3.  Develops A Sense Of Pride – Just as you feel some pride in knowing that your child is eating a lunch that you packed, your child will feel even greater pride when they pull out a lunch that they packed themselves.  It may seem like a little thing to you, but to them it is very big.  They will have accomplished a seemingly adult task, all on their own (or with some help, depending on their age), and will have done it successfully.  When they pull out their self-made sandwich and eat it among their friends and peers who have store-bought or parent-made sandwiches, they will think “look at what I can do on my own.”  This feeling is transferrable.  Your child will say “if I can make my lunch on my own…what else should I try?  What else can I do on my own?”


4.  Establishes A Sense Of Self – When your child leaves in the morning, it is important for them to know that they are “on their own” for the time that they are at school.  This doesn’t mean that they feel their parents abandoned them, it means that they are forced to problem solve on their own or use teachers and other trusted adults in the school.  When a child makes it through the full school day on their own, it tells them that their parents believe in them.  But when a parent drops off their lunch in the middle of the day, it can send a message that says “my parents don’t think I can make it a full day on my own.”  Although dropping lunch off at school is done with the best intentions, your child will benefit more from being away from you for the full day.  They will begin to believe “my parents think I can do this on my own” and that is very important validation for them.


5.  Relieves Some Pressure Off The Parent – Your job as a parent is never ending: Homework, household responsibilities, programs, carpool, meals, the list for you goes on and on.  Now, imagine being able to take one thing off that list.  That might ease your load a little bit.  No need to go home and make their lunch and then bring it back to school after you have dropped them off.  No need to spend your night stressing over what to pack for lunch.  No need to run out and buy a lunch and drop it off.  Once they are at school, the day is yours to do what you need to do.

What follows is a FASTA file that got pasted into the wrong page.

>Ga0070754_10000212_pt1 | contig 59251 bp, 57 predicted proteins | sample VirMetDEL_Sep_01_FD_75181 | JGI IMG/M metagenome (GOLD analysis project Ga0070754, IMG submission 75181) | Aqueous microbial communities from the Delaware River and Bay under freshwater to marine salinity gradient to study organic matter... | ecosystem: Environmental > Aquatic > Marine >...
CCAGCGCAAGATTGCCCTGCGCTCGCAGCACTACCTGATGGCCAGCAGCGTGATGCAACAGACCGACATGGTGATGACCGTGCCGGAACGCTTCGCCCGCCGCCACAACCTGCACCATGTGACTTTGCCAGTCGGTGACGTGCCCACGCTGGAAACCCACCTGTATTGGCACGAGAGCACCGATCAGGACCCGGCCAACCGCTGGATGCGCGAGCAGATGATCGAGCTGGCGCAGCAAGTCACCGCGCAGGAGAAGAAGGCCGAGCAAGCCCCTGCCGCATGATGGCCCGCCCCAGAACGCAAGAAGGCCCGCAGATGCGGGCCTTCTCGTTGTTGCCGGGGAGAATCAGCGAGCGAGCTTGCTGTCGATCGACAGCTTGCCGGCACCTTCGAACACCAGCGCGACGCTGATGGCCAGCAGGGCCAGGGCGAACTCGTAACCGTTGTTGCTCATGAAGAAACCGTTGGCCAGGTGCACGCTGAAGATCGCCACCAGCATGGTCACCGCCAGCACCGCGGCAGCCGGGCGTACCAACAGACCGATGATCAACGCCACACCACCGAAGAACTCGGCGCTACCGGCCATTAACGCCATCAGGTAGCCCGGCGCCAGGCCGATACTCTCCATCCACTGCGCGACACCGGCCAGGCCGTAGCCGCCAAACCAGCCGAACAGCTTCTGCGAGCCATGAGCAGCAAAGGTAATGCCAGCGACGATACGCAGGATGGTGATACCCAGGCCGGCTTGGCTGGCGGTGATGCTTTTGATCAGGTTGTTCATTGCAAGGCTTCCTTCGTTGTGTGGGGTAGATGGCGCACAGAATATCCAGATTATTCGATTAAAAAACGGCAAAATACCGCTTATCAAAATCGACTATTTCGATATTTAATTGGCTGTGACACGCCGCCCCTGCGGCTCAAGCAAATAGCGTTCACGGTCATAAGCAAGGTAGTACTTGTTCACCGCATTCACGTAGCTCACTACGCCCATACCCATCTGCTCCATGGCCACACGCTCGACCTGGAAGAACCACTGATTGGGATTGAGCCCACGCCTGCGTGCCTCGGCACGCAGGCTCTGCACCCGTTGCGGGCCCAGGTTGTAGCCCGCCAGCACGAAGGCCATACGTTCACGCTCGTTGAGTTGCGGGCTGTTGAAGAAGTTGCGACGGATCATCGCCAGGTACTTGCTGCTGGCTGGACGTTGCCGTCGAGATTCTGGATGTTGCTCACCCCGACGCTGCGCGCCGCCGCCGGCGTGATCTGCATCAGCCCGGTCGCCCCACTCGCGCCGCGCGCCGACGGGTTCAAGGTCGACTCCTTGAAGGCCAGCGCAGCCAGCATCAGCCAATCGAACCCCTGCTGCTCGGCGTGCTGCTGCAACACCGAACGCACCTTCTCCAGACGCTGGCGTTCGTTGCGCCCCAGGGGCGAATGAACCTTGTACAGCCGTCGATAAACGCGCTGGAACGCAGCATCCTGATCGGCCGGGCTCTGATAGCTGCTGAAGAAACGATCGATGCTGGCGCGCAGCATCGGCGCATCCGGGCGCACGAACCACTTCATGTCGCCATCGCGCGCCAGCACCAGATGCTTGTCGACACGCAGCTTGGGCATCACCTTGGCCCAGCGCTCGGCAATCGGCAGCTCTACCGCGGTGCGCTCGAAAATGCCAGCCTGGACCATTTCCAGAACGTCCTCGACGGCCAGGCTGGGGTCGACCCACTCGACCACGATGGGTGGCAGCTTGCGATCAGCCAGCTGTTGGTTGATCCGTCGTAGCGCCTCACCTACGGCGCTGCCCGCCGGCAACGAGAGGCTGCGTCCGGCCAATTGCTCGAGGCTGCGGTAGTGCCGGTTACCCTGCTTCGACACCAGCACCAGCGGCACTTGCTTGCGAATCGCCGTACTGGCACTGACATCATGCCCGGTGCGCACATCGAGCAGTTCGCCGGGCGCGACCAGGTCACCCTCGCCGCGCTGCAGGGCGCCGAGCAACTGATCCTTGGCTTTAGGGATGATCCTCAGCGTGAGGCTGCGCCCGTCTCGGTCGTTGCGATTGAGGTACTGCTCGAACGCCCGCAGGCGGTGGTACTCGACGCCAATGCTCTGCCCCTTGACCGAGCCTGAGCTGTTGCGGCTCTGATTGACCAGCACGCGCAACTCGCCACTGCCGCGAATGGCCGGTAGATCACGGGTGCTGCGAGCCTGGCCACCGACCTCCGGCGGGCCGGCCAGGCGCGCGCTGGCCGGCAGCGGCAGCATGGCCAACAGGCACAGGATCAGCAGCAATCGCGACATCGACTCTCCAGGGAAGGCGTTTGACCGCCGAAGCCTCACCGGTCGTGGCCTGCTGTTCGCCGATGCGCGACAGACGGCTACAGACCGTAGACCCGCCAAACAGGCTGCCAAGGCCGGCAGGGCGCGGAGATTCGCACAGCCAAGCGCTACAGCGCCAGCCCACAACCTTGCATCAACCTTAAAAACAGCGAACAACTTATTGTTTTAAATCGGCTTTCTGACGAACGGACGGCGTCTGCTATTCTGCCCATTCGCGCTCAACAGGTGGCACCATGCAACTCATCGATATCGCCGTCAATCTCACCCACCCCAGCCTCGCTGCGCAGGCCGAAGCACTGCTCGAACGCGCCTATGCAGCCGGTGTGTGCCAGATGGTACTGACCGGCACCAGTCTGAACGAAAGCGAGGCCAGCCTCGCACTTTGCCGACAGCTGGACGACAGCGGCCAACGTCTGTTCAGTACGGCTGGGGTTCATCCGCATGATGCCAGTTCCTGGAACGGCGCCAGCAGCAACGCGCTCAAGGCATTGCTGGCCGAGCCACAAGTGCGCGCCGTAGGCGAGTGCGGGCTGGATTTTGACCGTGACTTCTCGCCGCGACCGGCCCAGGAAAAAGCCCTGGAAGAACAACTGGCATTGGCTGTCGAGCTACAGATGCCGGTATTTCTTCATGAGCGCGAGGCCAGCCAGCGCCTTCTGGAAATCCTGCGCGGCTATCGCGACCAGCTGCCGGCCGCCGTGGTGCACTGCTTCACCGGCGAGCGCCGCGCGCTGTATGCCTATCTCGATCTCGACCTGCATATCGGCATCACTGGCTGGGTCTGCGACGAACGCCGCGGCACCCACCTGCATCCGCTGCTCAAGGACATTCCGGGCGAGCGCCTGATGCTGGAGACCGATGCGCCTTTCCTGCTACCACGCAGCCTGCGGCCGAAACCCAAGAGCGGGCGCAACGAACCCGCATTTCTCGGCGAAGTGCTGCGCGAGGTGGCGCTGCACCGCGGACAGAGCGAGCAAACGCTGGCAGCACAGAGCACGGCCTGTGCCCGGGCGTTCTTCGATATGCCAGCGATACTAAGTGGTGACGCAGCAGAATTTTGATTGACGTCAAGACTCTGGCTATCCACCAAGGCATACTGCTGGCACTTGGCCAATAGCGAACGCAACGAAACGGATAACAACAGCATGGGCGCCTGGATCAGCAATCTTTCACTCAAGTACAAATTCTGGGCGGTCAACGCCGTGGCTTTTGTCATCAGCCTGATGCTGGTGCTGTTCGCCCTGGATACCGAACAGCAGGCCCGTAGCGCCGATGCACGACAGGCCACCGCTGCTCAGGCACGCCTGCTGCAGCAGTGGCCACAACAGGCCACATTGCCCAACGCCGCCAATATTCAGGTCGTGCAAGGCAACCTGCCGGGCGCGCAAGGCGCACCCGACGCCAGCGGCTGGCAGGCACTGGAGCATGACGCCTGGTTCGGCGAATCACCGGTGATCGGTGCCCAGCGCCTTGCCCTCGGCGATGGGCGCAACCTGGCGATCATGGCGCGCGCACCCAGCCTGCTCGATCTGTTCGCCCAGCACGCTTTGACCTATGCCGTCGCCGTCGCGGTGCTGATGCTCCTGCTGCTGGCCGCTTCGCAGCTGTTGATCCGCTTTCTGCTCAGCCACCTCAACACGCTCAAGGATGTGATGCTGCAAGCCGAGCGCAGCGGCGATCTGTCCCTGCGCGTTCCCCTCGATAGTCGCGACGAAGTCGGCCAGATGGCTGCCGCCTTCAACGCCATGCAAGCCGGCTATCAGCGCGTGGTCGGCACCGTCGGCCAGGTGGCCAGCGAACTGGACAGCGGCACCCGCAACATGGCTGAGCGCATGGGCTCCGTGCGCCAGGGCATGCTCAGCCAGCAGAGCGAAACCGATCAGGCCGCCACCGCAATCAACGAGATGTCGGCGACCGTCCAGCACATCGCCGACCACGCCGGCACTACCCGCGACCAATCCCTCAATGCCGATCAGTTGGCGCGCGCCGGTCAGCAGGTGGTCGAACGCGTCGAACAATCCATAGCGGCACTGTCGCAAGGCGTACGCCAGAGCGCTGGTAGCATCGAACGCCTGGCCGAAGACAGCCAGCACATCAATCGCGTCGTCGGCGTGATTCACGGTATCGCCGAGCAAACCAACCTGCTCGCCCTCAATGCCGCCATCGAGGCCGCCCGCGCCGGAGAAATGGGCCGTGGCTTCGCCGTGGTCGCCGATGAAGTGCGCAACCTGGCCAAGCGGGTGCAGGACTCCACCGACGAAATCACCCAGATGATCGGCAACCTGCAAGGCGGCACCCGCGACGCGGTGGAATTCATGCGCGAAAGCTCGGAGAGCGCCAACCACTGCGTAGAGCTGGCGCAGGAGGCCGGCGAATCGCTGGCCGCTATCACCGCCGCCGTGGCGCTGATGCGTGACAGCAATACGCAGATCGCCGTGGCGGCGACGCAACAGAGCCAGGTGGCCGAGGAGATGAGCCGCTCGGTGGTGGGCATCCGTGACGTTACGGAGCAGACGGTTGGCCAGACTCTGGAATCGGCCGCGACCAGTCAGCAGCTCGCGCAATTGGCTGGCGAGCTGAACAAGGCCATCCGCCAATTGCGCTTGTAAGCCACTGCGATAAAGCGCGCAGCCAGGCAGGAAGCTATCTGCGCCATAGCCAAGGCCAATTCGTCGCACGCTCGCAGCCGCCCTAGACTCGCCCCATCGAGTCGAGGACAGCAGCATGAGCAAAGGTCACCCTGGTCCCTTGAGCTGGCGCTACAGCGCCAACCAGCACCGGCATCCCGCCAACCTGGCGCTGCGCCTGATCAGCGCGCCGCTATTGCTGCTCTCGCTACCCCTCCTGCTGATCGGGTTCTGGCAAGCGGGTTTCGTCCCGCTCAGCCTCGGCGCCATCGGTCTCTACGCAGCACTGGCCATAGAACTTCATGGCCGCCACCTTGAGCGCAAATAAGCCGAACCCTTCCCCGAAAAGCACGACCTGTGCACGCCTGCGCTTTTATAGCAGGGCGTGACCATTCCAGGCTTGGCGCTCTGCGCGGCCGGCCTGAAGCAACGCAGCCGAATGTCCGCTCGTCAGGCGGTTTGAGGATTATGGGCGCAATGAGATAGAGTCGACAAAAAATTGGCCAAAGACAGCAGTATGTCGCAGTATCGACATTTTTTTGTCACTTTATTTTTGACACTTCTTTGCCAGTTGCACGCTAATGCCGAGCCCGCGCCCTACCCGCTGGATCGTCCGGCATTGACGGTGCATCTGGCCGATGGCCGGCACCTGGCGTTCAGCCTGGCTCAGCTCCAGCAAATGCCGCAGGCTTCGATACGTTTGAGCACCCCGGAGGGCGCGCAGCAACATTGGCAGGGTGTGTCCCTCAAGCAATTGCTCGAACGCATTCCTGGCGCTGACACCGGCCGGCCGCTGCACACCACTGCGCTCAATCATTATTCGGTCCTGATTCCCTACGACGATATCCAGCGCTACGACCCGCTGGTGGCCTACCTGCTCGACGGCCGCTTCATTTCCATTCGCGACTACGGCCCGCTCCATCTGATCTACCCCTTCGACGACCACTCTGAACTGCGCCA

6.  Encourages Trial And Error – Children learn best by doing things on their own.  They can learn even more when they don’t achieve on the first try.  This teaches them that it is okay to fail, that trying again is important and that skills are things that they learn.  This may mean a lot of torn up pieces of bread with cream cheese, but once they know that through trial and error they are able to make their own sandwich, they will learn that they can do that math problem, make their bed and resolve friendship issues all on their own.


6.5 .  Allows You To Surprise Them – That little note in their lunch will become such a special gift.  “Thinking of you, have a great day,” or “good luck on your test” will be so much more meaningful.  Your child will know that you took the time to write the note, open their lunch bag after they’ve already packed it and stuck the note in.

If you’re looking for some ideas for lunches, call my mom.

If you feel your child needs some help developing their own independence or you want to talk more about how to develop this in your child, please contact me at,

2 Comments leave one →
  1. ghita permalink
    October 21, 2013 11:58 pm

    Michael, loved your blog! Little did we know at the time how making your lunches would have such a positive effect on your life skills. Love, Mom xoxo

  2. Penny Fiksel permalink
    October 22, 2013 7:28 pm

    Wonderful article with some very sound parenting advice. I loved making lunches with my father after our dinners. He always lunch more appetizing than dinner because he was a much better cook than my mother. He was able to take pretty ordinary meat loaf and turn it into a yummy deli delight with good side noshes. I miss him still and those lunches we made are a beloved memory.
    Thanks for sharing your personal stories and your expertise.
    Penny Fiksel